In the very first year of Trump’s tax cut, just 82 households pocketed over $1 billion in savings. That’s because the bill provided those with 10-digit wealth with a “diverse menu of options” to avoid paying taxes. Even the deep cuts in rates for both corporations and individuals was deceptive, because the real design of the bill generated exactly what resulted: massive corporations and the wealthiest people on the planet paying no taxes at all.
The process by which the bill was built meant starting on a core of Republican themes including dropping taxes across the board and giving the richest corporations a rate equivalent to some of the poorest individuals. Then it went through hundreds of hands within the House and Senate, all of whom made it worse in ways that were designed to benefit those who already had the fattest bank accounts on the planet. Even then, a “flurry of midnight deals and last-minute insertions” generated a bill that was more than a tax cut, it was a money pipeline—one with outlet aimed at some very specific pockets.
For those who benefited from the bill’s modifications, the collective millions spent on campaign donations and lobbying were minuscule compared with locking in years of enormous tax savings.
The Republican Party exists to service these people, and Trump’s tax bill gave them exactly what they wanted. At this point, Republicans exist only to defend that bill, and billionaires are willing to tolerate a little insurrection and a few hundred thousand deaths. It doesn’t just keep their taxes low, it keeps their taxes net-negative.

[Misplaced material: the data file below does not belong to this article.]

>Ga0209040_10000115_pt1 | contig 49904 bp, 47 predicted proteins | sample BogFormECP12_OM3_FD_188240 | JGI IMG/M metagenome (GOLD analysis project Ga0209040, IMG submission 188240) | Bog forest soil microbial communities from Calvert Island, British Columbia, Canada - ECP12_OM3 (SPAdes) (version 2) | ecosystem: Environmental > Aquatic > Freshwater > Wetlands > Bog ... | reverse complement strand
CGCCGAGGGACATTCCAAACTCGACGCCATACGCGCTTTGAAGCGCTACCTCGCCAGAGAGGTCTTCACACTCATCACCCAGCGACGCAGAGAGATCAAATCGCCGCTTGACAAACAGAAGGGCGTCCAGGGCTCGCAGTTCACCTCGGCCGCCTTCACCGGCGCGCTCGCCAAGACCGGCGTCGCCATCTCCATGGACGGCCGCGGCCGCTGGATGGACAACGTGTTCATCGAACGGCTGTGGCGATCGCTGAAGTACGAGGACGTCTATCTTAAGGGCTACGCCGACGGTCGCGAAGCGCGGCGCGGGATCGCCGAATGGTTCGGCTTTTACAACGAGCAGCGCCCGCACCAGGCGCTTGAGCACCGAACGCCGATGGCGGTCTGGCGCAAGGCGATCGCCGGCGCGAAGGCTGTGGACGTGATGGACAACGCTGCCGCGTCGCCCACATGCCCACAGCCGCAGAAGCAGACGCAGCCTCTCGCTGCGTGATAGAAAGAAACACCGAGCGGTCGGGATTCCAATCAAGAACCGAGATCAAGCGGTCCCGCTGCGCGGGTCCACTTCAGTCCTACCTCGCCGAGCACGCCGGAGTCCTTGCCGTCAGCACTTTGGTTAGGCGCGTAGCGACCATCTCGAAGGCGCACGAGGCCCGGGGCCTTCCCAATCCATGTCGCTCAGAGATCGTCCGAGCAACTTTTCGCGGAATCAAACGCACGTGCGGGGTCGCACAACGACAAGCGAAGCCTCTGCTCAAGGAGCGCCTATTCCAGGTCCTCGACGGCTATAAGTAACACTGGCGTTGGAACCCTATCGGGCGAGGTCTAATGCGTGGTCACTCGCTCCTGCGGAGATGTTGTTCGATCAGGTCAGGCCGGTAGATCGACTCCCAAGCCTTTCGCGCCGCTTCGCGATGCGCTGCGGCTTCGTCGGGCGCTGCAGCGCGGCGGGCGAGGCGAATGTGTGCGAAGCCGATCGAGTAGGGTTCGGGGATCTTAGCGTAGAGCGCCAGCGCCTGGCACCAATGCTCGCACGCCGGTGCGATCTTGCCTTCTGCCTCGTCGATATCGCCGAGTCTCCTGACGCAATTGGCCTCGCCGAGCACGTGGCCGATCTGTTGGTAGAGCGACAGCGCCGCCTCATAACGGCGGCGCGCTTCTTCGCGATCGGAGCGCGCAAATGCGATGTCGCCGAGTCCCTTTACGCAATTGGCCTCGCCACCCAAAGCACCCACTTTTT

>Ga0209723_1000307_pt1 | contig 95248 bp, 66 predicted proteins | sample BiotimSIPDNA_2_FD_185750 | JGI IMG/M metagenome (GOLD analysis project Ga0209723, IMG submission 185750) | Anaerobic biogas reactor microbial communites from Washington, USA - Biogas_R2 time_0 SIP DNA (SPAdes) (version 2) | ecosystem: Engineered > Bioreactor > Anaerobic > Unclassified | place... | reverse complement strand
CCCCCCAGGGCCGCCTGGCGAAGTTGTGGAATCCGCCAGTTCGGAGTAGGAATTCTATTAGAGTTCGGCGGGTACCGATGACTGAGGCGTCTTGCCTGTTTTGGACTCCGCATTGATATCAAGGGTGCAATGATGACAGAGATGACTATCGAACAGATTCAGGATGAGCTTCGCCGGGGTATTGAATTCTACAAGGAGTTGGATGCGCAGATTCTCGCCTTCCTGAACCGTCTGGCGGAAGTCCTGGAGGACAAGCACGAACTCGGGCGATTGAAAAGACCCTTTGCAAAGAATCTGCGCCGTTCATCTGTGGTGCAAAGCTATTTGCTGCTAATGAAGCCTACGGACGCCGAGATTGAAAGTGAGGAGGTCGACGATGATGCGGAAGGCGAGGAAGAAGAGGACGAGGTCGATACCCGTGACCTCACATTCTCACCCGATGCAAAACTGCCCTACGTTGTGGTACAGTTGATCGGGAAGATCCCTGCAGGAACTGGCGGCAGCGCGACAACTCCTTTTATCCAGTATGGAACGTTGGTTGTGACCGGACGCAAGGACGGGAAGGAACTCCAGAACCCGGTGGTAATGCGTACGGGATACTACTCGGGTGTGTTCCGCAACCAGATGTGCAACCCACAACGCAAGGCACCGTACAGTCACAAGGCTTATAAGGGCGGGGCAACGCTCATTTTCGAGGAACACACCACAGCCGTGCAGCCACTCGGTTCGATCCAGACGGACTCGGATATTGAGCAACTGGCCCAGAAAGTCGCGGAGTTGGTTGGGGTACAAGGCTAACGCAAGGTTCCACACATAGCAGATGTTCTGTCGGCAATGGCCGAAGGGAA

One of the factors that was most carefully crafted—and the subject of intense lobbying—was how the bill benefited “pass through” businesses in addition to traditional corporations. Under the cover of protecting mom-and-pop businesses, a carve-out was created that did generate a small tax cut for those “Main Street” operations even as 60% of the benefits went to 1% of companies. Most went to the top 0.1%. Johnson’s specific input raised the amount of profits that business owners can deduct. For the wealthiest, that intervention meant an extra seven cents on every dollar earned. For most people, it meant nothing at all.
In terms of individuals, when the results are broken down across the board, the top 1% of Americans by income received $24.8 billion in benefits in 2018. The next 9% got $12.3 billion. Everyone else in the nation—the whole 300 million people remaining—split $6 billion.
But what might be the most amazing thing about the documentation ProPublica has put together is just how blatant, how direct, the conversations between that top 1% and Republicans in Congress really were. For the Democratic members of the House and Senate, the text of the legislation was a surprise, arriving at the last minute before Republicans rushed it through in a party line vote. For the wealthiest Republican donors, the language was anything but a surprise. They were conducting meetings, offering changes, and iterating through versions until they got the bill just right.
The back and forth was so open that specific lobbyists pointed out sections of the bill as their work. At least one took credit for part of the legislation in his resume.
And this should come as no surprise at all:
Among the biggest winners during the final push were real estate developers.
That included giving real estate developers a “side door” to deductions that in other industries were tied to the number of employees, allowing developers to get full credit as if they were creating jobs, even as they were creating no real jobs.
Gee. What a coincidence.